The way to the heart of rural Russia? With a shot (or five) of vodka, of course...
The Bologovs had bought a new oven and Natasha was delighted. She was slowly abandoning the ‘forest woman’ life of old Russia, she told me, and embracing the ‘new Russia’, with a high-tech electrical device in defiance of regular power cuts.
The new oven was greeted as a revered guest in the home of Vladimir and Natasha and, over the course of the day, many people from the village of Bubonitsy came to admire its sleek surfaces and wipe-clean hot plates. Natasha’s passion in life is cooking and the oven was to be honoured with a feast and a round or two of vodka.
Vladimir’s passion is wolves. Tucked away in the forest were two packs of wolf pups rescued from zoos or hunters. Vladimir was rearing them, taking them for strolls, training them for the day they would take off into the wild.
At the same time, Vladimir was fighting a long-running and often fruitless battle to change Russian attitudes to this much-maligned animal. On the outside Vladimir was a tough man of few words; inside he was Johnny Morris.
I had been in the village for three weeks as a volunteer, spending my time feeding the wolf cubs or taking marathon walks through the autumnal woodlands, trying to distinguish wolf tracks from the prints of the myriad other animals that pounded the muddy paths. I had become used to the quirkiness of Russian hospitality – but oven-toasting was a new one.
Vodka and lard (Shutterstock)
In the kitchen the table was laid with a bizarre assortment of watermelon, cottage cheese fritters, bundles of fresh parsley and chocolate wafer biscuits – a meal that seemed to have the opposite effect of soaking up the alcohol and, perversely, made liquor go straight to the brain.
Natasha and Vladimir were not big drinkers. With the sudden collapse in organised agricultural work following the end of communism, vodka drinking had become a full-time hobby for many of the new unemployed in the surrounding farmland. The toll taken by a love of vodka and crazy driving is evident in the local graveyard, where scores of eulogies to young men dead before 30 were sobering. But Russian hospitality and vodka are inseparable; every family in the village keeps one bottle of the local brew under the table.
The vodka was not the type that’s mixed with Red Bull and given fancy names. This mixture came stopped with a big cork, was brewed in the local town and tasted like turps. It was, frankly, undrinkable and could only be endured by knocking it back at high speed, smiling politely and cramming your mouth with watermelon and parsley to disguise the taste.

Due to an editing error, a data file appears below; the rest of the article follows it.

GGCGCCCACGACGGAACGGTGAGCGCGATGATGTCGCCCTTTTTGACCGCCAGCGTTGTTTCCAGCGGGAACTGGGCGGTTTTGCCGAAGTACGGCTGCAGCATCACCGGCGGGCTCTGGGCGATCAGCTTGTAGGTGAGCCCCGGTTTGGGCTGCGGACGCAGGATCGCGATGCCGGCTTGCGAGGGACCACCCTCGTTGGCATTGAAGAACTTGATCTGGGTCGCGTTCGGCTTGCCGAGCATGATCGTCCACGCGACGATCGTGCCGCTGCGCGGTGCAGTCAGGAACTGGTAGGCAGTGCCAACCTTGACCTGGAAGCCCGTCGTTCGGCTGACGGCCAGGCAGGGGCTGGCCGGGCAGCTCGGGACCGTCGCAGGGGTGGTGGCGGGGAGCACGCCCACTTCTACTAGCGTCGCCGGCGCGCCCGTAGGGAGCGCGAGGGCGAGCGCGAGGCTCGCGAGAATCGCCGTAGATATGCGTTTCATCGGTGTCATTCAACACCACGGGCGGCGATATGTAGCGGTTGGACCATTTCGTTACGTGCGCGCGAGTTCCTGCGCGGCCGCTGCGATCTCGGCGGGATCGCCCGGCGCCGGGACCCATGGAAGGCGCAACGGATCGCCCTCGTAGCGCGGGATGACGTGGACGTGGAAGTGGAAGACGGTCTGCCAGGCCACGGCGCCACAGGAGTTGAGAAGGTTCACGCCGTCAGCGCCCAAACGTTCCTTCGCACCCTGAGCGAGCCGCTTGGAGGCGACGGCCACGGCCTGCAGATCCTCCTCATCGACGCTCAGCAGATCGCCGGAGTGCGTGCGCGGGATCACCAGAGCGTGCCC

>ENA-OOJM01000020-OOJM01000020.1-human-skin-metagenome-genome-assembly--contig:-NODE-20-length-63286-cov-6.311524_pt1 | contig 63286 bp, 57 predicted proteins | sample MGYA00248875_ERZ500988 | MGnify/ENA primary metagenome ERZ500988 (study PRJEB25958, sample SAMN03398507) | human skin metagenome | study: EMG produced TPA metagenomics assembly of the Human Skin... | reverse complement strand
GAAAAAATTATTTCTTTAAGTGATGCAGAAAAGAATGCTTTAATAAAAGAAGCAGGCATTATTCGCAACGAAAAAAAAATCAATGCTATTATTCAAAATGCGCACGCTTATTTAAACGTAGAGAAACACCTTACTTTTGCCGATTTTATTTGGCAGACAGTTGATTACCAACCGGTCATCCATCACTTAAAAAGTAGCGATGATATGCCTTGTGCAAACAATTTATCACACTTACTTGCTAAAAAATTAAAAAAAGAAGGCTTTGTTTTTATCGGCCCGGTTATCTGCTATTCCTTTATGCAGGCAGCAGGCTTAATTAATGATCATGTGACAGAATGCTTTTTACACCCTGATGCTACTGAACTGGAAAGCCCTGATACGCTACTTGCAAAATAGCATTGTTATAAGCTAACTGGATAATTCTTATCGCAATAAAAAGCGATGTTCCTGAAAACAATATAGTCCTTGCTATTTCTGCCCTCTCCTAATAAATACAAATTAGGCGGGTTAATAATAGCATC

Thankfully, Vladimir was a fan of James Bond movies. During my first weeks as a guest in his house I had found the sight of Vladimir engrossed in back-to-back Bonds a little strange. After all, as a child, James Bond films had coloured my views of the Russian nation until I believed everyone in this vast country was a master spy or a psychotic genius bent on world domination. Still, dubbed into Russian by a man with a growling voice, Roger Moore came across as decidedly more macho – as did Jane Seymour.
Fortunately, Vladimir’s James Bond obsession meant that a bottle of Martini was also kept under the table.
“Sean Connery style!” Vladimir proclaimed as he poured the mixture into glasses shaped like Cossack boots. Vodka martinis, shaken, stirred or laced with slivers of garlic, all proved decidedly more palatable.
I raised my glass. “To the first food cooked on the new oven!” Vladimir declared.
We toasted and bit into our cottage cheese fritters. Foolishly I followed the men around the table and swallowed my shot in one, only realising my error when my glass was instantly refilled.
“To Natasha’s good cooking!” came the next toast. This time I took a smaller sip and a chunk of watermelon, but still I could feel my brain swoop on the start of a rollercoaster ride inside my head.
The toasts continued: “For the good times!” “For health!” “For happiness in old age!” Natasha made her excuses and left. I started to protest as my glass was refilled but the disappointed howls from the guys at the table somehow forced me to back down and, as the vodka began to strike, we toasted, “007, licence to kill!” and “Beautiful women of the world!”
Wolf (Canis Lupus) (Shutterstock)
At this point, the conversation became pure Russian – of which I followed maybe one word in ten – punctuated with lots of laughter and one too many sweaty armed cuddles from the thrice-married man on my right. I’d read that the only sure-fire way to stop this descent into vodka horror was to declare: “Alkogolichka” – “I am an alcoholic” – but it seemed a little too late in the day for such ploys.
Just as it seemed all was lost, the vagaries of Russian electricity stepped in and we were plunged into darkness. The men, roused into feats of manly prowess by half a pint of vodka martini, disappeared into the garage to coax life from the ancient generator by repeatedly hitting it with a lump of wood.
Taking my cue I retired to find Natasha on the porch, cleaning a big basket of mushrooms she had picked earlier in the day. Maybe neither of us were ready to abandon forest woman life quite yet.